The US and Japan reinforce their military alliance to counter the growing weight of China

Biden and Japanese PM Fumio Kishida are meeting this week in Washington, which will also host the leader of the Philippines, Ferdinand Marcos Jr, to show America’s support following pressure from Beijing on Manila

The Prime Minister of Japan Fumio Kishida and his wife Yuko, with Joe and Jill Biden, on April 9 in Washington.
The Prime Minister of Japan Fumio Kishida and his wife Yuko, with Joe and Jill Biden, on April 9 in Washington.BONNIE CASH / POOL (EFE)
Macarena Vidal Liy

If the geopolitical strategy of the Biden administration had to be summarized in a single principle, it could well be to “prepare alliances for new challenges,” be they the rise of China, the aggressiveness of Russia or the nuclear threat from North Korea. And in these preparations, Japan is a fundamental ally. Washington is making it clear this week with a quasi-state visit by Japanese Prime Minister Fumio Kishida in which the military alliance and the collaboration of the respective defense industries will be reinforced, and which will end with an unprecedented trilateral meeting with the Philippines.

The three countries have “objectives, interests and — truth be told— strategic concerns that are increasingly converging in areas such as the South China Sea,” said White House National Security Communications Advisor John Kirby in a conversation with journalists on Monday. “We will try to find ways to deepen the collaboration with our closest partners to ensure a free, open, prosperous and secure Indo-Pacific region.”

Kishida arrived in the United States on Monday with his wife, Yuko, for a four-day visit in which he will receive the highest level of attention possible. It is not officially a state visit, since he is not the top leader of his country — Emperor Naruhito is — but he will be offered a state dinner at the White House with nearly 200 guests on Wednesday, and on Thursday he will deliver a speech before both houses of Congress. The Japanese flags to welcome him are already decorating the streetlights of the main avenues in Washington D.C.

On Wednesday the Japanese prime minister, who is running for re-election in September as leader of his party, the conservative Liberal Democratic Party, will also participate in a welcome ceremony at the White House and, after a meeting with President Joe Biden, both leaders will hold a joint press conference.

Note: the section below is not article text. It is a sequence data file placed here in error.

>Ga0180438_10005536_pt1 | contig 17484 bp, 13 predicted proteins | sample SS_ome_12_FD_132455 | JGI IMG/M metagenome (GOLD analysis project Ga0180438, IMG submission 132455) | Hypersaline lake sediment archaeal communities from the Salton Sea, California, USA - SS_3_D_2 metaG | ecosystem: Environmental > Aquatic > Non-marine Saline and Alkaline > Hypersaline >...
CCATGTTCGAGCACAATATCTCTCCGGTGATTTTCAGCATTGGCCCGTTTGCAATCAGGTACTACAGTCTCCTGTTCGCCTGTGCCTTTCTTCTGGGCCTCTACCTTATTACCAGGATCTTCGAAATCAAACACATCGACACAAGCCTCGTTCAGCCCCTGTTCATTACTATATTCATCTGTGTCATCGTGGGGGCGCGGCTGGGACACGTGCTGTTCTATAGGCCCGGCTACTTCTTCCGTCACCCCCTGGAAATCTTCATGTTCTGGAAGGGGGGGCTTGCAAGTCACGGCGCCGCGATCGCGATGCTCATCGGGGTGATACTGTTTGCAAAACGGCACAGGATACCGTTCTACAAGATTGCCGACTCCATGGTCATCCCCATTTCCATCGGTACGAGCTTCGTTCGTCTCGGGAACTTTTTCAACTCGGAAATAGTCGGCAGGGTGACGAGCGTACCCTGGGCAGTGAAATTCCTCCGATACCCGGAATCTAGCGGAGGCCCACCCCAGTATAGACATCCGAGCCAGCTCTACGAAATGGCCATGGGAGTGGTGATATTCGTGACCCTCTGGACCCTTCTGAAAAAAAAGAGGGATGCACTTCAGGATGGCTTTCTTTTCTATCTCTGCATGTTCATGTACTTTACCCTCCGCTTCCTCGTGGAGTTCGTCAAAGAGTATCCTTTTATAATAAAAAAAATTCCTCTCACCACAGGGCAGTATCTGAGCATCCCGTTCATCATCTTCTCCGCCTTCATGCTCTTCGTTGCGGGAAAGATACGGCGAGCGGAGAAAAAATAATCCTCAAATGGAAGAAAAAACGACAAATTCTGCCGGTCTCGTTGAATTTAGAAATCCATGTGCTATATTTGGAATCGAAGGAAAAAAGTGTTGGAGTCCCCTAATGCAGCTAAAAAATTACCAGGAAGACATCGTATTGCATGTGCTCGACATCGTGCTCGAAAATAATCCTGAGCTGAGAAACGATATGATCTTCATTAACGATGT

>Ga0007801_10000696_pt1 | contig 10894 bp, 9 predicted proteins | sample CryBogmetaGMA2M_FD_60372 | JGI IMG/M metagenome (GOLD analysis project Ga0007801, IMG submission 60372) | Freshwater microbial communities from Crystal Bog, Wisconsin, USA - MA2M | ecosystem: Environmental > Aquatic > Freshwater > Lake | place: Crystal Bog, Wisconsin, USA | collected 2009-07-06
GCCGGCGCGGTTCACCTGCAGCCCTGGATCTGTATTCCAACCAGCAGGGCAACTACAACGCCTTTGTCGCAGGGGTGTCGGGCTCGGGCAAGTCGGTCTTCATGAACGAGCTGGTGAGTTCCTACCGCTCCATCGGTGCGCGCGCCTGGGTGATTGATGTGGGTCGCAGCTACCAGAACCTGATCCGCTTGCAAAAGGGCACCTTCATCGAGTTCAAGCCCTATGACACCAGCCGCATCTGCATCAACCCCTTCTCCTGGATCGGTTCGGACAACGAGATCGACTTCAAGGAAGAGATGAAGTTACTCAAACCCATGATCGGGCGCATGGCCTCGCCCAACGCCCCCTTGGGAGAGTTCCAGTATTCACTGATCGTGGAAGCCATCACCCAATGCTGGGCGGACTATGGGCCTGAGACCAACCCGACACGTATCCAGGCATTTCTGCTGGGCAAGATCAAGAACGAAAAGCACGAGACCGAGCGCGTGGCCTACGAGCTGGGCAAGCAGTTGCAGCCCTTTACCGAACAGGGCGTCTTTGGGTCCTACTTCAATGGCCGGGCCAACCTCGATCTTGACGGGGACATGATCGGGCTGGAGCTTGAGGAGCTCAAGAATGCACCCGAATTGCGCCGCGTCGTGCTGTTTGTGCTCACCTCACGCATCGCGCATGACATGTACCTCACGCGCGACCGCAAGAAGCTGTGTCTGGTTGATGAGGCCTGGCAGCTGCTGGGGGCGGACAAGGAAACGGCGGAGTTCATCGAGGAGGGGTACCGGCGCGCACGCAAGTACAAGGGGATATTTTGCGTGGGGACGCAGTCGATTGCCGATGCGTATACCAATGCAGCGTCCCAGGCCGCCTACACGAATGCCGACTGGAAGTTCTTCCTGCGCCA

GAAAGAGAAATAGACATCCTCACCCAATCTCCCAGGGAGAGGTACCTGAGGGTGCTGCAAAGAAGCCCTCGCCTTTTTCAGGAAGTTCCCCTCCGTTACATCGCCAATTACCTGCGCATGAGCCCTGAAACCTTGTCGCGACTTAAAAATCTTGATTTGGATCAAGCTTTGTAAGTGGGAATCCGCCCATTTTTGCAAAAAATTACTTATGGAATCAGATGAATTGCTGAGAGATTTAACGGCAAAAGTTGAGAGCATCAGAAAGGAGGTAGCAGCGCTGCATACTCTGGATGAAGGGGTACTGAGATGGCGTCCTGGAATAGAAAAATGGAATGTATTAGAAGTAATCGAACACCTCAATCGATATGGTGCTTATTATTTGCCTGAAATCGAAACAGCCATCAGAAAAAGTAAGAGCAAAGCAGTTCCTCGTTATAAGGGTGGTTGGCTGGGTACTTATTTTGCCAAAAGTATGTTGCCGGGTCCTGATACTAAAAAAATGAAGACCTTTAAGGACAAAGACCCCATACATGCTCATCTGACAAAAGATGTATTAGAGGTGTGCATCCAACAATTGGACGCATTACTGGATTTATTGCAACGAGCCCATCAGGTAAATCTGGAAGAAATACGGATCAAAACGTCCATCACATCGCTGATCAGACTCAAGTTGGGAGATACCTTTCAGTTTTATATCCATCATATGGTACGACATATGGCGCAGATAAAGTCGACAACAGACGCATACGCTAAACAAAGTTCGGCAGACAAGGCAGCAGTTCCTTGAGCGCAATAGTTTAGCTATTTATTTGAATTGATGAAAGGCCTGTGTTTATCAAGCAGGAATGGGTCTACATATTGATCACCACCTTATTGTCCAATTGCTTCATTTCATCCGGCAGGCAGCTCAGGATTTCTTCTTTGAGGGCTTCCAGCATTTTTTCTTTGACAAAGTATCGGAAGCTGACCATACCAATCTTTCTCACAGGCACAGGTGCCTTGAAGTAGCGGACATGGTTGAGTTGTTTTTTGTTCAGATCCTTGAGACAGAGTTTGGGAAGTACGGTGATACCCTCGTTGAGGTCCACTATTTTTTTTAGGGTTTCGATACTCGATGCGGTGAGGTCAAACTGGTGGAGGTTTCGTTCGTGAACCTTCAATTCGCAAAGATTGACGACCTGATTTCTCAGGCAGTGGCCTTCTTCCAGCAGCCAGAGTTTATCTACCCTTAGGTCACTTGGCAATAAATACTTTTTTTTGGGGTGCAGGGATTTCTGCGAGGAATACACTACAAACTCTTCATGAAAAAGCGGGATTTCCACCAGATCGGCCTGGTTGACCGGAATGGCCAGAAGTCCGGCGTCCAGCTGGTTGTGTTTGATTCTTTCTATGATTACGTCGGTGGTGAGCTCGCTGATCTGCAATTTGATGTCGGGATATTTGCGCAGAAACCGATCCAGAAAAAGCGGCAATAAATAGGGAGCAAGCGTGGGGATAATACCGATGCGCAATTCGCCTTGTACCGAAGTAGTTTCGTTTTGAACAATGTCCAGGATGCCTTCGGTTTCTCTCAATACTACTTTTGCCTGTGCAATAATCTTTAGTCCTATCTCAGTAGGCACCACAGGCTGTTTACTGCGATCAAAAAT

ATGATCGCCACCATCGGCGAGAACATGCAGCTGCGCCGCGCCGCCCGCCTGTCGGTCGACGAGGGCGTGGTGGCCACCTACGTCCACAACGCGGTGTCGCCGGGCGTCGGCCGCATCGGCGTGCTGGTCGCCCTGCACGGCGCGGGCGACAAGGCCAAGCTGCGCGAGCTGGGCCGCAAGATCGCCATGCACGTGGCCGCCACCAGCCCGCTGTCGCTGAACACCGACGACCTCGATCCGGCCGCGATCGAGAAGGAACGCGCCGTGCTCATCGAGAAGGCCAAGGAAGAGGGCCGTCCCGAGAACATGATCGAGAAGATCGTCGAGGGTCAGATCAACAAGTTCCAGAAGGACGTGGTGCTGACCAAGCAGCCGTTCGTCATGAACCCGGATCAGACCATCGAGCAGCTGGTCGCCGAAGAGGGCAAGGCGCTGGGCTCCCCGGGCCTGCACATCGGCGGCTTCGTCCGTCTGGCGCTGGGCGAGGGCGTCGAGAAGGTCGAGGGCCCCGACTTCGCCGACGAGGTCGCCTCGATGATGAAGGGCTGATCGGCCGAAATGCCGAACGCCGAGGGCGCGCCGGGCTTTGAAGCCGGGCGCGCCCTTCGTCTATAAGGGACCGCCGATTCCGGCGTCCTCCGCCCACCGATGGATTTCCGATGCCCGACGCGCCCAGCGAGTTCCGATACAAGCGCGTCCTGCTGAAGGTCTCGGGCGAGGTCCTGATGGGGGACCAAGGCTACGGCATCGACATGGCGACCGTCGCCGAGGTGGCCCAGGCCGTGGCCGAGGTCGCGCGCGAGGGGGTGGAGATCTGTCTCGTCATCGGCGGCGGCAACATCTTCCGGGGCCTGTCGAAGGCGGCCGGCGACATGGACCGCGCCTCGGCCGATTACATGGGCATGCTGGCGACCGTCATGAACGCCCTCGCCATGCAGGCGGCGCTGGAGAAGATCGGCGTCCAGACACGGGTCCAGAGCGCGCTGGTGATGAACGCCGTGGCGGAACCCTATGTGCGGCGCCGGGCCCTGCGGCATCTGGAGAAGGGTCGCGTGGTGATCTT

Fumio Kishida visits the Arlington Military Cemetery, in the State of Virginia, this Tuesday.
Fumio Kishida visits the Arlington Military Cemetery, in the State of Virginia, this Tuesday.Joshua Roberts (REUTERS)

The link with Tokyo “is the most important bilateral relationship in the Indo-Pacific,” according to Chris Johnstone, an expert analyst on Japan at the Center for Strategic & International Studies (CSIS) in Washington.

Both countries share deep suspicions about the rise of China and the giant’s growing influence in the Asia Pacific. Tokyo is a fundamental player in that region and increasingly active in the rest of the world. Japan is also further removed from the official pacifist policy that it adopted in the post-war period: it has been modernizing its armed forces for a decade, and has promised to double its defense budget to reach 2% of GDP. In addition, it is the cornerstone of the network of mini-economic and security alliances that the United States has woven in Asia to counteract China’s strength, from the Quad (U.S., Japan, Australia, and India) to the U.S.-Japan-South Korea trilateral ties, and the Indo-Pacific Economic Framework (IPEF).

During Kishida’s visit, the two allies plan to further strengthen their partnership, senior U.S. officials have said. Deputy Secretary of State Kurt Campbell indicated last week at an event that these plans include steps for collaboration and coordination of their defense industrial policies, with the aim of jointly developing, and in the future facilitating co-production of, leading defense teams.